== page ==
References

  1. Inglehart, R., C. Haerpfer, A. Moreno, C. Welzel, K. Kizilova, J. Diez-Medrano, M. Lagos, P. Norris, E. Ponarin & B. Puranen et al. (eds.). 2014. World Values Survey: All Rounds – Country-Pooled Datafile Version: https://www.worldvaluessurvey.org/WVSDocumentationWVL.jsp. Madrid: JD Systems Institute.
  2. Haerpfer, C., Inglehart, R., Moreno,A., Welzel,C., Kizilova,K., Diez-MedranoJ., M. Lagos, P. Norris, E. Ponarin & B. Puranen et al. (eds.). 2020. World Values Survey: Round Seven–Country-Pooled Datafile. Madrid, Spain & Vienna, Austria: JD Systems Institute& WVSA Secretariat[Version: http://www.worldvaluessurvey.org/WVSDocumentationWV7.jsp].
  3. Gedeshi, Ilir, Zulehner, Paul M., Rotman, David, Titarenko, Larissa, Billiet, Jaak, Dobbelaere, Karel, Kerkhofs, Jan. (2020). European Values Study Longitudinal Data File 1981-2008 (EVS 1981-2008). GESIS Datenarchiv, Köln. ZA4804 Datenfile Version 3.1.0, https://doi.org/10.4232/1.13486.
  4. EVS (2020): European Values Study 2017: Integrated Dataset (EVS 2017). GESIS Data Archive, Cologne. ZA7500 Data file Version 3.0.0,doi:10.4232/1.13511
  5. Zurlo G, Johnson TM. Unaffiliated, Yet Religious: A Methodological and Demographic Analysis. Ch4, pp50-74 in Cipriani R, Garelli F eds. Sociology of Atheism. Brill: Leiden and Boston, 2016.
  6. McAndrew S, Voas D. Measuring religiosity using surveys. UK Data Service Survey Question Bank: Topic Overview 4, Feb 2011. Available at https://ukdataservice.ac.uk/media/263004/discover_sqb_religion_mcandrew_voas.pdf
  7. Inglehart R Giving up on God: the global decline of religion. Foreign Affairs 2020, 99(5): 110-118.
    https://www.foreignaffairs.com/articles/world/2020-08-11/religion-giving-god
  8. Copper E. Anything but Christian: why Millenials leave the Church. Medium, Jan 30, 2019. Available at https://emmacopper.medium.com/anything-but-christian-why-millennials-leave-the-church-ccae210dfb06
  9. Maeki A, Arab PT. Iranians’ attitudes toward religion: a 2020 survey report. The Group for Analyzing and Measuring Attitudes in Iran (GAMAAN). Published online, gamaan.org: GAMAAN. https://gamaan.org/wp-content/uploads/2020/09/GAMAAN-Iran-Religion-Survey-2020-English.pdf

Is religious belief in decline and atheism on the rise?

Ronald Inglehart has recently published an article in Foreign Affairs called “Giving up on God: the global decline of religion” in which he uses data from the most recent wave of the World Health Surveys (WVS) to claim that between 2007 and 2019, the importance of religion has declined in most countries [1]. This is based on a single question on the importance of God in the respondent’s life on a 10-point scale. The average importance declined in 39 countries and increased in only 5.  Apart from the fact that this is based only on a single question on the importance of God, it also does not tell us how regional or global average ratings have changed. Depending on the relative populations and scale shifts in different countries, it could potentially even be consistent with a global average increase.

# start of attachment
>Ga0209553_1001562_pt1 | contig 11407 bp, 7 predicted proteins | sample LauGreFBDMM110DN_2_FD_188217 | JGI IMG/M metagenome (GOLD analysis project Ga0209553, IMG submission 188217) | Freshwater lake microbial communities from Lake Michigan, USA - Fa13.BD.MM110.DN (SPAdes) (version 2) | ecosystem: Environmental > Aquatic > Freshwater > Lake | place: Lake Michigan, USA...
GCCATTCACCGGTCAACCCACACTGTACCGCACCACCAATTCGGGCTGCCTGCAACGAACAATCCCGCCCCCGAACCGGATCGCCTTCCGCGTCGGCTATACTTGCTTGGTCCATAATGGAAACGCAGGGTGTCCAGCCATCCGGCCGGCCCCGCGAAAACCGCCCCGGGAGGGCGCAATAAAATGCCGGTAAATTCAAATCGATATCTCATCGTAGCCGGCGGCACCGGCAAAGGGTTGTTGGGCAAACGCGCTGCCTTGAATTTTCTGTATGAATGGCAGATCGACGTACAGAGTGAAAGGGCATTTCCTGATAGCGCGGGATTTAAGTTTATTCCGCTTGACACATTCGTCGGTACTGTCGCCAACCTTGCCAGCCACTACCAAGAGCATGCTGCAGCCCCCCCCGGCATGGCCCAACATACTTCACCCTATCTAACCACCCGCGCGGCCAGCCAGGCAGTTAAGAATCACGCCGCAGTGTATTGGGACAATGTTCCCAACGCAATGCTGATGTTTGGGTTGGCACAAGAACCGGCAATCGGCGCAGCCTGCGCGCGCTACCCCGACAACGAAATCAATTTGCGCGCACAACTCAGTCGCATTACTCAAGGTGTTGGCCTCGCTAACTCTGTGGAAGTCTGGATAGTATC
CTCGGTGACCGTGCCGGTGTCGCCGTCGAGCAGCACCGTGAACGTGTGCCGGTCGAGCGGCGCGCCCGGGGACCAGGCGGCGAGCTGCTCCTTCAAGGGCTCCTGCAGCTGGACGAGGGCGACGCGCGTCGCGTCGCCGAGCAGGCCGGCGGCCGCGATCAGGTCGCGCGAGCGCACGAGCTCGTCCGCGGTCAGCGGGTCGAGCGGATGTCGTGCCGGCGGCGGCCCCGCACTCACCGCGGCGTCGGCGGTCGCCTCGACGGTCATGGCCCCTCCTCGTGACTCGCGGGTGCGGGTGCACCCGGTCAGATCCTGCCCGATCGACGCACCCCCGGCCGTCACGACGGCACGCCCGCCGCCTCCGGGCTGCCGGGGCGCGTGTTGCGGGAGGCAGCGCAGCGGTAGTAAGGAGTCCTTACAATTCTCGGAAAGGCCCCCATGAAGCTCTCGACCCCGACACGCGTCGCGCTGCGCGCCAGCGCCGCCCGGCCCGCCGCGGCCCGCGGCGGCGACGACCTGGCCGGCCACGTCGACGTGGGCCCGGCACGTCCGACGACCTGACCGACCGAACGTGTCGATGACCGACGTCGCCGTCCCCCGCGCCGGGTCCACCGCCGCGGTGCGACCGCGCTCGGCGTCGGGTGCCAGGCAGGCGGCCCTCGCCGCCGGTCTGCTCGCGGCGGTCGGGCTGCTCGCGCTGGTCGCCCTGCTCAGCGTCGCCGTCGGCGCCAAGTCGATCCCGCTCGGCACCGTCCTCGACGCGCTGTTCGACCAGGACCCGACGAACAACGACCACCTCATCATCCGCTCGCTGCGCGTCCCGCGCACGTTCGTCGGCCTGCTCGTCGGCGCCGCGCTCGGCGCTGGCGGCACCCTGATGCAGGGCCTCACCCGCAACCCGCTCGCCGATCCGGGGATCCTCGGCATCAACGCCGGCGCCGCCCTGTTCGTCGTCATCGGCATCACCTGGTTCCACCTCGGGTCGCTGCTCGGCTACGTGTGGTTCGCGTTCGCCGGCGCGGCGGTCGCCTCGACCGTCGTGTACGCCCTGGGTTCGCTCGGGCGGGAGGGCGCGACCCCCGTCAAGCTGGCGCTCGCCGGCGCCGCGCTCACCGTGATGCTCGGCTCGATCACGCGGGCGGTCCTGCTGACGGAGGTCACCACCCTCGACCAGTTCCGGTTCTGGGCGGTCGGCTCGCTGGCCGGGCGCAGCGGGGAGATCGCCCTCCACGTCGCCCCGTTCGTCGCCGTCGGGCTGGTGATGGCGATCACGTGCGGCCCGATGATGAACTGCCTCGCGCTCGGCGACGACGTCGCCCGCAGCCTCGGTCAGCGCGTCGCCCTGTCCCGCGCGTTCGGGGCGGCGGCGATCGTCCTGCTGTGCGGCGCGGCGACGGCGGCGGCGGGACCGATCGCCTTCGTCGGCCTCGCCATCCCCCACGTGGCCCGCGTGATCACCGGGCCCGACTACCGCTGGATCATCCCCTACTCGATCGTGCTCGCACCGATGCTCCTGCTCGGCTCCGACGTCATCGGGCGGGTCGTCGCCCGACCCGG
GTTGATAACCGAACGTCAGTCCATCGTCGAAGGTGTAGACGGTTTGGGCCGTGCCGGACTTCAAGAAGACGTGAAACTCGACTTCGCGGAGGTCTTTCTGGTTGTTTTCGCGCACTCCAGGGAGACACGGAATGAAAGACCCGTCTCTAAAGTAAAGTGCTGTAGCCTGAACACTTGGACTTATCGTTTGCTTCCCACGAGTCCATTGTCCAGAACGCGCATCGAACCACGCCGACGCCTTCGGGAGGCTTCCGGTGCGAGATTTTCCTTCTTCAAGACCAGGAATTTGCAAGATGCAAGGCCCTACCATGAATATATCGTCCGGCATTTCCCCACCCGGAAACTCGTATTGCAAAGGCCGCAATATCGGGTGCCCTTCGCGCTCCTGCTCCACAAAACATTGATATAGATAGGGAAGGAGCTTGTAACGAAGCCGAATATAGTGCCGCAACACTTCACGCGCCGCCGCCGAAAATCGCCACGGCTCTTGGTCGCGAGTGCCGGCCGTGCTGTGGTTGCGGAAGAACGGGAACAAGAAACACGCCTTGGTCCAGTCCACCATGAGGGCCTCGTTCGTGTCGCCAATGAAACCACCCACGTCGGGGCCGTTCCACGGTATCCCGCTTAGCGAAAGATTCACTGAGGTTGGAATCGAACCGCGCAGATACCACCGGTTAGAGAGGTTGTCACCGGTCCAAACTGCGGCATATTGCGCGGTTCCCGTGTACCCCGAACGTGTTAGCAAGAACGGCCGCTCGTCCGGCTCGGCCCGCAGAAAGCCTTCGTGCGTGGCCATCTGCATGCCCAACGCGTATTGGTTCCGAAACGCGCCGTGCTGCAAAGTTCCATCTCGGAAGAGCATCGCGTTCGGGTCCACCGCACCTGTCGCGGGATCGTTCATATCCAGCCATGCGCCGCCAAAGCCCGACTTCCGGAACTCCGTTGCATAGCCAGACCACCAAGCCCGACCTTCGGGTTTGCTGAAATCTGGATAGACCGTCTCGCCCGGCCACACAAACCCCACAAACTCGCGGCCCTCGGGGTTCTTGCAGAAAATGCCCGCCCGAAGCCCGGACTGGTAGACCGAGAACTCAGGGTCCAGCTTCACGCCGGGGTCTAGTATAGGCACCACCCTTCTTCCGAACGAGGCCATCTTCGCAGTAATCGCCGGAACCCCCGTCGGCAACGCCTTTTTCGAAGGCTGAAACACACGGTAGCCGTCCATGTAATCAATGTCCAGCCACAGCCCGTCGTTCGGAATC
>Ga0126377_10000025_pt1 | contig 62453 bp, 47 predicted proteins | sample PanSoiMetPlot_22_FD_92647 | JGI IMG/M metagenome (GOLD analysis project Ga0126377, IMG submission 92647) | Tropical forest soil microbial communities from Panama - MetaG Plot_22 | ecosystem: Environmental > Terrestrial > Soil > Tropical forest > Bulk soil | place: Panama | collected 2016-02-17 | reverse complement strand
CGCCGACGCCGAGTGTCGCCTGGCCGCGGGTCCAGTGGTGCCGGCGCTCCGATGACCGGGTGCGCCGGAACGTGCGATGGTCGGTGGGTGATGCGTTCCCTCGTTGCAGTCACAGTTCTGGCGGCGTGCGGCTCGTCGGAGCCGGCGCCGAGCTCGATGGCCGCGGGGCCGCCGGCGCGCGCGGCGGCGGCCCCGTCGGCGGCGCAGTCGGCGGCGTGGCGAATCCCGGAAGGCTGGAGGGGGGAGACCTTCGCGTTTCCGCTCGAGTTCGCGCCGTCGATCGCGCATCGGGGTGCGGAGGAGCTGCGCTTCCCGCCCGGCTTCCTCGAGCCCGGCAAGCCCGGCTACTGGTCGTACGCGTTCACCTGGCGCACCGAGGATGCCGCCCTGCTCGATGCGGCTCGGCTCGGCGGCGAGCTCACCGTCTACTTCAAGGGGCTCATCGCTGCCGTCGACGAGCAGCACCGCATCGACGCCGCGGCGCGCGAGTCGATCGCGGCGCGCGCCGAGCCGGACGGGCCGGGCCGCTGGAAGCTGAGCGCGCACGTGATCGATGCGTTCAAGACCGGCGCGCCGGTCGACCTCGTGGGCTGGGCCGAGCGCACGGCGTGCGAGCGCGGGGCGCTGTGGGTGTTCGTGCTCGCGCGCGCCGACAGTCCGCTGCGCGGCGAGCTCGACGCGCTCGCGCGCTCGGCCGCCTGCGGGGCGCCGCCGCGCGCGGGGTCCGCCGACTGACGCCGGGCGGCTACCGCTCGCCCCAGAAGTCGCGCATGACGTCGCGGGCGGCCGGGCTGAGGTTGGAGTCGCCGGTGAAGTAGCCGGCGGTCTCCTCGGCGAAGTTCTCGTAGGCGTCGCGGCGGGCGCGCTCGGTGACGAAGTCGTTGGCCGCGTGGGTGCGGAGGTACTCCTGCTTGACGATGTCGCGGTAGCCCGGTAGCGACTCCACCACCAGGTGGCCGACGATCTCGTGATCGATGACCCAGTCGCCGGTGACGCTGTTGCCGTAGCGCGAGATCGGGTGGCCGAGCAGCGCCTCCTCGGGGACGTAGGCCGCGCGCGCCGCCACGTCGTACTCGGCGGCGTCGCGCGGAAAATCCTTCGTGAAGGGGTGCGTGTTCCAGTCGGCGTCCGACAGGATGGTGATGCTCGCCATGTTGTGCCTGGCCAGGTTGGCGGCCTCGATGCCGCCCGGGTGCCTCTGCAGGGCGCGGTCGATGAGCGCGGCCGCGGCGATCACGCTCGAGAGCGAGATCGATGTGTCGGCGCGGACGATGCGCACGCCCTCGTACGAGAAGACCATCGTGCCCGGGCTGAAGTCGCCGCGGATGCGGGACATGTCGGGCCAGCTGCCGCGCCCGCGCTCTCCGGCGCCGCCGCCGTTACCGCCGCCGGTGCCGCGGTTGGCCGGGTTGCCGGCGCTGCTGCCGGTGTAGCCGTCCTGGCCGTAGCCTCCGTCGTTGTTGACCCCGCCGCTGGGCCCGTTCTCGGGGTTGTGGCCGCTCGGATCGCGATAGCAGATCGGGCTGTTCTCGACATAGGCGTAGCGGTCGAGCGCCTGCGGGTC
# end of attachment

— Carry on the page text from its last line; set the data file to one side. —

I’ve taken a closer look at trends in religious belief and practice using data from the World Values Survey and European Values Study [2-5] which have interviewed over 630,000 people in 110 countries in seven waves of the surveys over the period 1981 to 2020. These surveys include a direct question on whether you believe in God (Yes/No/Don’t know), but also “Are you a religious person” (Religious, Non-religious, Confirmed Atheist) and questions on frequency and type of religious practices, and on the importance in your life of religion and God. Of the 105 countries, 76 have data for years in range 2017-2020, and another 17 have data on or later than 2010.

I used these questions to define four categories of “religiosity” as follows:

Atheist: A “confirmed atheist” and/or does not believe in God

Non-religious: A non-religious person who believes in God, but rates the importance of God as 8-10 at the not important end of a 10-point scale.

Non-practicing religious person: A religious person who believes in God but does not attend religious services or pray to God outside of religious services at least once a month.

Practicing religious person: A religious person who believes in God and attends religious services or prays to God outside of religious services at least once a month.

Modified versions of these definitions are used for persons stating affiliation to a non-theist religion and for the predominantly Buddhist countries. A more detailed explanation of these definitions and the survey questions used, as well as details of the analysis, is available here and here. Note that my definition of religiosity is based on belief in God (or engagement with nontheist religious teachings) and degree of engagement with religious practice, not on a stated religious affiliation or type of affiliation, or on the types of belief (such as degree of fundamentalism, degree of tolerance or bigotry etc).

Country-level trends in religiosity and atheism